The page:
The commentator even states that Daniel not eating the king's choice food was only temporary and cites Daniel 10:3 as proof that Daniel later ate the king's food. But "choice food" is not the same as the king's choice food. And one can eat choice food according to the Torah without it being choice food from the king's table..even if one returns to meat-eating. Seems like a big leap to me.
 Reading such a line makes the reader wonder if this is someone out to defend the meat diet. Is the writer speaking against vegetarianism? Has he had some run-in with a Seventh Day Adventist or some person who took the Daniel Fast to the extreme? Additionally, the writer's parochial American notion of what is healthy also causes him to dismiss the possibility of Daniel being healthy without meat. Not to mention he goes so far as to deny Daniel is actually keeping the diet prescribed by the law. The writer has a good point; God is the ultimate keeper of one's health. But in attempting to show this truth, he goes overboard. "NOTHING to do with keeping kosher?" I think this is a big leap.
I found myself thinking: Did this man in one commentary on a verse totally dismiss Daniel's allegiance to the Kosher diet? What about the verse where Daniel decided he would not defile himself with the king's meat?

 This kind of questionable opining is everywhere in this study Bible.
 For instance, the description of what a spiritual mystery is in the commentary on  1 Corinthians 14:2 reads as follows: "Because nobody understands the language [when someone is speaking in tongues] what is being said is a mystery."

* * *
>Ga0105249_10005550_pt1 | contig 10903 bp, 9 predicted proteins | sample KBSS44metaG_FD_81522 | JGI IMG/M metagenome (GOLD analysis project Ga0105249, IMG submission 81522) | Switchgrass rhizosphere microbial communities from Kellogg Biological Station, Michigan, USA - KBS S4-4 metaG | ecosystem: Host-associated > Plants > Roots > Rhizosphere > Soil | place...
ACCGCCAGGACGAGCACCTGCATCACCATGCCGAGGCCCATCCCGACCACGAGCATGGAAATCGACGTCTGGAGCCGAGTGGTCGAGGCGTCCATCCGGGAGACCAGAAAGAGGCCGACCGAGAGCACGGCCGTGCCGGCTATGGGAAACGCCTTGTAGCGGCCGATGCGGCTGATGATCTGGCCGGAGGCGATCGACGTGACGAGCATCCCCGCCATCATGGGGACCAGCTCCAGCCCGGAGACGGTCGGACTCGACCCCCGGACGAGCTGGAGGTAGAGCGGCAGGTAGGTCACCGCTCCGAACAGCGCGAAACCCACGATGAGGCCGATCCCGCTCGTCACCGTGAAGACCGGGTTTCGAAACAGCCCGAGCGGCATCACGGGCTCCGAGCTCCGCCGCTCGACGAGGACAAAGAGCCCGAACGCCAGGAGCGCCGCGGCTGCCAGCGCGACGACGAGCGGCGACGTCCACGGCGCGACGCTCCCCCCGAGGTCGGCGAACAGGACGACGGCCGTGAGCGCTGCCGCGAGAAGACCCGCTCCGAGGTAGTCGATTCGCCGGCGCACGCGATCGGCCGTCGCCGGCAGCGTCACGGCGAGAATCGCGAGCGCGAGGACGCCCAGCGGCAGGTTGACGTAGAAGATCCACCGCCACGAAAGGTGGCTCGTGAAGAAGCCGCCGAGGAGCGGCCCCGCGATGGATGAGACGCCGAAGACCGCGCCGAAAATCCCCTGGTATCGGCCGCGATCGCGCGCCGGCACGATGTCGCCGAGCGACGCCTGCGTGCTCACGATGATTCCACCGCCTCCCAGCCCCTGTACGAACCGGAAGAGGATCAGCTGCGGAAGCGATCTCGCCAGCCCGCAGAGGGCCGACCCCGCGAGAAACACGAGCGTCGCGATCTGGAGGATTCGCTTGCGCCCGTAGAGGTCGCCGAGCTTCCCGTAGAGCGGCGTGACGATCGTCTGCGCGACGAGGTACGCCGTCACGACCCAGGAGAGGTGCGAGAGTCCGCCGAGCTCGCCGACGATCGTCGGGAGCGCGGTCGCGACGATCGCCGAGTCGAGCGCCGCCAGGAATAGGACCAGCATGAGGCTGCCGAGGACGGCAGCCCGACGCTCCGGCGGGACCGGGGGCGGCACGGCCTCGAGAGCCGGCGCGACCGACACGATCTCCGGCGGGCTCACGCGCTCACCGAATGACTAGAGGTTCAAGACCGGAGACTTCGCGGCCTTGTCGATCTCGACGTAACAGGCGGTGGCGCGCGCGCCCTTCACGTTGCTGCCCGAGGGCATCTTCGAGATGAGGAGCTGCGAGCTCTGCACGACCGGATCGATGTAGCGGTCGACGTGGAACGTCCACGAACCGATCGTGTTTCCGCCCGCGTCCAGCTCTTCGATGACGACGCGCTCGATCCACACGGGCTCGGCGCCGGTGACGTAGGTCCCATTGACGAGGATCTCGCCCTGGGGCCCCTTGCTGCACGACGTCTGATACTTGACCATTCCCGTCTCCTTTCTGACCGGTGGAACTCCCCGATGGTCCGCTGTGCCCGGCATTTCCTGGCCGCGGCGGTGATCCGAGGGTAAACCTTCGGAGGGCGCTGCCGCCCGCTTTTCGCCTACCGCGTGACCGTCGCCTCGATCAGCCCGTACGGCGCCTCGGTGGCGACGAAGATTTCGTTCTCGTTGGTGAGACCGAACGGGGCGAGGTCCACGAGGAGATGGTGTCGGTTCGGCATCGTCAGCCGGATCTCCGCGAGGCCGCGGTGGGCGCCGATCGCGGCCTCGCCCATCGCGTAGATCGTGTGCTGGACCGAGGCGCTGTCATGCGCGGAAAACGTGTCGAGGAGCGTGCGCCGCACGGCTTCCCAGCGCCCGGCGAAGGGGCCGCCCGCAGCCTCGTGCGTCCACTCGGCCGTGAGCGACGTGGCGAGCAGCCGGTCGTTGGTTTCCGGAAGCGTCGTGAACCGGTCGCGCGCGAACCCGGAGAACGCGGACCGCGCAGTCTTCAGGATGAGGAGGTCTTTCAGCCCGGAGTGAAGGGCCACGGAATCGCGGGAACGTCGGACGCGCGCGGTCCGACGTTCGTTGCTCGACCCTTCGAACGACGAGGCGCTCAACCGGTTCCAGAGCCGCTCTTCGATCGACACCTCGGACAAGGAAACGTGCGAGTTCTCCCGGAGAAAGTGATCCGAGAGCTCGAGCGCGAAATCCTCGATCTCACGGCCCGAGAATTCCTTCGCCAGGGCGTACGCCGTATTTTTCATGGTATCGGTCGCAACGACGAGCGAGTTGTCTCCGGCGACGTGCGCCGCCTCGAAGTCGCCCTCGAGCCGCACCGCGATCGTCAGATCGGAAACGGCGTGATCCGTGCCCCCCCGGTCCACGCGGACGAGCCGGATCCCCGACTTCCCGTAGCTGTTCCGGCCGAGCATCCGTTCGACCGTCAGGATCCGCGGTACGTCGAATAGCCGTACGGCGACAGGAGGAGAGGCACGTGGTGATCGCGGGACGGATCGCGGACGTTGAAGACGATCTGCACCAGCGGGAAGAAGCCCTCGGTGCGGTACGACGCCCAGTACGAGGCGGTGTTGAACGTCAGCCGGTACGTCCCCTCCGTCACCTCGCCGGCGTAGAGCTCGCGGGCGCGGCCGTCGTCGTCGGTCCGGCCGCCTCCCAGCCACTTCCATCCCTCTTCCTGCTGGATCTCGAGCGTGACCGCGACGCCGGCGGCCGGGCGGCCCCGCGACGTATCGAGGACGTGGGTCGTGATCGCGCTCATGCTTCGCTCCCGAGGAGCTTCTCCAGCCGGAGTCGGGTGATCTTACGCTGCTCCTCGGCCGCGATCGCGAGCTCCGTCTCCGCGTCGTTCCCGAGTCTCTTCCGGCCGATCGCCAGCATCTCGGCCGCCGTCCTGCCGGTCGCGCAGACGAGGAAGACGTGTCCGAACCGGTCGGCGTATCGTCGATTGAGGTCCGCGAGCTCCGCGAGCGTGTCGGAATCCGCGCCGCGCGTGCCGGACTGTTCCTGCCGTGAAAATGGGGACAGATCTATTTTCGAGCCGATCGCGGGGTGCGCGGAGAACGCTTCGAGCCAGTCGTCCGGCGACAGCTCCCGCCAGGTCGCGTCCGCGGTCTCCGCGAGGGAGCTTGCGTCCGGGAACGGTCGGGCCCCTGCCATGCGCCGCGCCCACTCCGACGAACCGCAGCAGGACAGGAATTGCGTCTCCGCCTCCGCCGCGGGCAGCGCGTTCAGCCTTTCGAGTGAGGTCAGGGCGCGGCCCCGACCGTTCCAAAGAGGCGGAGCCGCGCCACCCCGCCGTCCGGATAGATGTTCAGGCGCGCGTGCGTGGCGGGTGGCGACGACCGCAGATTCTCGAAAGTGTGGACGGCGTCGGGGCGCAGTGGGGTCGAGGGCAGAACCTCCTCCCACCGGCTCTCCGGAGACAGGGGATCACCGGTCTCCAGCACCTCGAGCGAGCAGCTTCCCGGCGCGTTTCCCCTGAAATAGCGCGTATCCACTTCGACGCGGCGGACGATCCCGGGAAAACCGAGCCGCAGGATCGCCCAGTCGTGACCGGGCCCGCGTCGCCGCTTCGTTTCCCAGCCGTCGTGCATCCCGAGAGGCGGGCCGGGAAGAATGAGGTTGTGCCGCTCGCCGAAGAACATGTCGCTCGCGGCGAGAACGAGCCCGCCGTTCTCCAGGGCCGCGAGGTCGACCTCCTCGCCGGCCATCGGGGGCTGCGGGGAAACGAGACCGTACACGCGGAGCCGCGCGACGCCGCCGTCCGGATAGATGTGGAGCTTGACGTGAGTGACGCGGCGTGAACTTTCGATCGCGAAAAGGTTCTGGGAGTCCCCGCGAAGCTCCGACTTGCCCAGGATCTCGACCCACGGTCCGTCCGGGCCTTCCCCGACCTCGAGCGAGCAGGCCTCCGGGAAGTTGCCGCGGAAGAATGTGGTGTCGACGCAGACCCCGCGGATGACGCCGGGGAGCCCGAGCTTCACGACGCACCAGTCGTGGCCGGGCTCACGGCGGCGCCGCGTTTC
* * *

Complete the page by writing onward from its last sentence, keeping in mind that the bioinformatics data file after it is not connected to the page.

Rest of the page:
The writer is saying that Paul says speaking in tongues is a spiritual mystery because no one understands what is being said. The writer is wrong, I think. Certainly the word "mystery" turns up in other Bible books. "Great is the Mystery of our faith" is mentioned in Phillipians for instance. And as used in the Bible, "mystery" doesn't mean simply not understanding anything, much less a language spoken in tongues. And here, the author doesn't use the Bible to define the Bible. He doesn't use mystery as it is not defined in other Biblical Scripture. Why not? For me, and for many other commentators in other Bible commentaries, "someone who is speaking mysteries in an unknown language" would still be speaking mysteries in known language. It is not the lack of comprehension of the language that makes the mystery. It is the deep truth itself, a truth that is so high and unattainable to mere human reasoning. But why did the reviewer write his weak explanation? Is he simply unaware of the general meaning of the verse? Or is he trying to downplay the power of speaking in tongues. One gets the unsettled feeling that some of the writers of this Bible Study don't read the Bible much. Or that they are not writing so much to explain the Bible but are writing to lead the reader to their own denominations.

For the most part, though, it's a good Bible. The analyses are very insightful and helpful OR sometimes just plain obvious to a longtime Bible reader. Or sometimes --on rare occasions-- downright questionable. Although nothing in this Study Bible will cause anyone to stray from theological truth, it's best if the reader of Study Bibles use two or three Study Bibles --from different denominations-- instead of just one. It is not a bad book. It is even a good and helpful book but it could be better.

 The font used for Scripture is thin and perhaps should've been heavier but it is still readable. This book was sent to me free of charge in exchange for a fair and honest review.